To risk or not to risk

Nowadays, progress – under its all possible declinations – has reached results that nobody could have ever imagined and over time its pace has only increased. Medicine above other sciences is one of the main points of reference, because these days there is a drug for everything. It seems as if we lived in the pursuit of preventing as many hypothetical diseases as possible. If a century ago it was normal for people to die from getting the flu, now the slightest discomfort makes us anxious.

It appears that most people have access to (more or less) affordable medical treatments and the related pharmaceuticals, if required by diagnosis. Nevertheless, it is a fact that we are constantly subject to a full-fledged marketing process exercised by pharmaceutical companies, who are determined to sell their product even in the absence of evidence of their effectiveness.

One of the actors who are involved in raising awareness of this issue is David Healy, an internationally respected psychiatrist and professor of psychiatry in Wales, psychopharmacologist and former Secretary of the British Association for Psychopharmacology.
As an expert in adverse effects of pharmaceutical drugs, he explains that a groundless belief is spread that meeting some of the criteria peculiar to a certain disease corresponds to the disease itself, which leads to taking medications even when not necessary. Furthermore, treatments do not always go as intended: most psychotropic drugs’ side effects are actually worse than what they are supposed to cure, threatening the person’s mental and physical wellbeing. In particular, this problem concerns the elderly, people on the autistic spectrum, with learning disabilities and mental illness.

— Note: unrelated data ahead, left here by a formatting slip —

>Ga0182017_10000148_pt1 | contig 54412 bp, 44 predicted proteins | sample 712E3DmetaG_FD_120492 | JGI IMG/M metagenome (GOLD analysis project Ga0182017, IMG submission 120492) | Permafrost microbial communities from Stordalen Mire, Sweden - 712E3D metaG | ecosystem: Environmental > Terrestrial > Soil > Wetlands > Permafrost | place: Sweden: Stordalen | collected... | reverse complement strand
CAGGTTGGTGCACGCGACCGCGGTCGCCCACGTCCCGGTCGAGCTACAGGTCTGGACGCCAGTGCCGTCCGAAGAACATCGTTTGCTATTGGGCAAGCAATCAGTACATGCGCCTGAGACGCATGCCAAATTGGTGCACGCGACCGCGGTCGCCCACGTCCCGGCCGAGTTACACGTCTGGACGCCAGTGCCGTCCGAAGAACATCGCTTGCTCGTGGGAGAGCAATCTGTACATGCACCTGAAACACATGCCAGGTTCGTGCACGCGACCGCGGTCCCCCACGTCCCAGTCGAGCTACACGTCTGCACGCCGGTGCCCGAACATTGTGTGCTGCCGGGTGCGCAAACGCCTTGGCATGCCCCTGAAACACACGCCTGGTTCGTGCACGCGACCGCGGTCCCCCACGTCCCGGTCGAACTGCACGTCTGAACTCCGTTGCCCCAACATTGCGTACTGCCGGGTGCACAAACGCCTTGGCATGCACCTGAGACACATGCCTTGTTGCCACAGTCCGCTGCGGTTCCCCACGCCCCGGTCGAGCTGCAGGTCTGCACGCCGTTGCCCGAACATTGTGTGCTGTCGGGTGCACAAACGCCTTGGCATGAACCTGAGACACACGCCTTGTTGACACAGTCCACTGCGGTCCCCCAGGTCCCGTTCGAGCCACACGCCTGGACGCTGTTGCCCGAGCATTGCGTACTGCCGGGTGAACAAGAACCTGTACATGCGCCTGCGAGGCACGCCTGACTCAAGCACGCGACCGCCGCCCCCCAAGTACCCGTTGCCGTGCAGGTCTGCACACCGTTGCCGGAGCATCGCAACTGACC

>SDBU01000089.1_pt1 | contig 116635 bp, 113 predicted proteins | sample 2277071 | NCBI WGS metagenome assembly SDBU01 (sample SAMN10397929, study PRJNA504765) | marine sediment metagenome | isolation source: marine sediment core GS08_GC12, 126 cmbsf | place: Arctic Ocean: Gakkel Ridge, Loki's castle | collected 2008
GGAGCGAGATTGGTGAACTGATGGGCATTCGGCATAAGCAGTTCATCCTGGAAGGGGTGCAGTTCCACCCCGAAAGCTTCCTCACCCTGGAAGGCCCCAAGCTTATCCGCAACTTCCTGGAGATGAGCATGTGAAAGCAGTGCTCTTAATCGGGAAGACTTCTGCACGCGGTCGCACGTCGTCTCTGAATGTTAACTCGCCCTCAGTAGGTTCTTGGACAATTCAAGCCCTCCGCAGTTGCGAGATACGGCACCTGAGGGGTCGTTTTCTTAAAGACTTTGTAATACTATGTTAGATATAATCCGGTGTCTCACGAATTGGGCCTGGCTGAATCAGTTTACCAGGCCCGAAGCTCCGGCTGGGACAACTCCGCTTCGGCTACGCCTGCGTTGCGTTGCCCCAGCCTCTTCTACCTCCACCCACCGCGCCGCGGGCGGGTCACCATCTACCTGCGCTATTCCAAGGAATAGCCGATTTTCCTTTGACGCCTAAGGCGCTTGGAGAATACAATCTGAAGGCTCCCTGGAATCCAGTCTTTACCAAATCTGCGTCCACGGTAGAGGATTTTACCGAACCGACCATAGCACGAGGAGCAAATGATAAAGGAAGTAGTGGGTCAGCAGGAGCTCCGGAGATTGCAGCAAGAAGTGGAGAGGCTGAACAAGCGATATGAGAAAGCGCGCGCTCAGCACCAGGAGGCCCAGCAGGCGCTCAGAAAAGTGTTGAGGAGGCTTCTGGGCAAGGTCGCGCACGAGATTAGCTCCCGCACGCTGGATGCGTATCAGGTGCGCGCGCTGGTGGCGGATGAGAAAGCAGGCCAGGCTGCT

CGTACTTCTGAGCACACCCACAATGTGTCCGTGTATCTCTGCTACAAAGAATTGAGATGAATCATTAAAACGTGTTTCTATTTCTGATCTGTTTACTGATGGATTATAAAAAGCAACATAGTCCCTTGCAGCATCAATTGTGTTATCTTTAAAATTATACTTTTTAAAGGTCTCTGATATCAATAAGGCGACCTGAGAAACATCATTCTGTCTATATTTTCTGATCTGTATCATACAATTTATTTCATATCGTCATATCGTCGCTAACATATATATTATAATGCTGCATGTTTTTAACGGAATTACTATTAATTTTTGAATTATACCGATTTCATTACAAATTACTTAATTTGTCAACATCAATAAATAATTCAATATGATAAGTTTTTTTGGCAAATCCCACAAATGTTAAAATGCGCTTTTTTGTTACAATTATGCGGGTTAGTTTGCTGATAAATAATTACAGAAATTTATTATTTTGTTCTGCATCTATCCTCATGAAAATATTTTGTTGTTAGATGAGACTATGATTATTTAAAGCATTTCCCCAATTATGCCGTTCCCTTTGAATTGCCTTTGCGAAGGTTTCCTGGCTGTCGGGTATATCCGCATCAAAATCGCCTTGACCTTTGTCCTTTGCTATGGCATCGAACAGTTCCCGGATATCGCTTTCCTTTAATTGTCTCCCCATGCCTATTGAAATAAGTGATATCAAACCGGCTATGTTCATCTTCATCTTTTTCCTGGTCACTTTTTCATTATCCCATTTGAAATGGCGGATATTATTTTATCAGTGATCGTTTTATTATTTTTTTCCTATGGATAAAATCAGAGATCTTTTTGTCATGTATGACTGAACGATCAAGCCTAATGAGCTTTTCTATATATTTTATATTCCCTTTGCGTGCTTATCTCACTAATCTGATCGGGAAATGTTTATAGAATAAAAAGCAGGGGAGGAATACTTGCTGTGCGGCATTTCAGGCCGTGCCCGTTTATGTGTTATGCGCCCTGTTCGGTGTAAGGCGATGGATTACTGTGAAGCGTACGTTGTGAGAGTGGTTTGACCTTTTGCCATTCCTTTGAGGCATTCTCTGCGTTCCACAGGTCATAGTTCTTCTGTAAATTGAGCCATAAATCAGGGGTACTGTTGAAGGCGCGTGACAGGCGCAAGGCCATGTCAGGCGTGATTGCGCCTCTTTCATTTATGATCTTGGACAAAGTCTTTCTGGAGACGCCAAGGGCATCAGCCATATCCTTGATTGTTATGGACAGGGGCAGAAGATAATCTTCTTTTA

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Paradoxically, when patients or their carers report the inefficacy of a treatment, they are often not paid attention to. Drugs such as antipsychotics, antidepressants, and mood-stabilisers have become sacraments, entities that cannot be flawed. This is how much people have trust in medicine, the kind of trust pharmaceutical companies need to endure.

A further issue is the total lack of data from clinical trials for psychotropic drugs in published or unpublished studies, and the articles analysing data we have access to are usually ghostwritten or recorded under the name of researchers who never gave their consent to do so.

It is for this reason that Dr. Healy has founded the Data Based Medicine Limited,in order to make medicines safer by means of an online direct report of drug effects through the website RxIsk.org. It is possible to take a free report to find out how likely it is for a problem that someone is experiencing to be due to starting or stopping a prescription drug.

Finally, Healy underlines the need to reform the healthcare system, to make sure that patients, as the key actors to properly report on the efficacy or side effects of drugs, might be recognised their rights to contribute and actively participate in the process of treatment.

Yulia Neproshina

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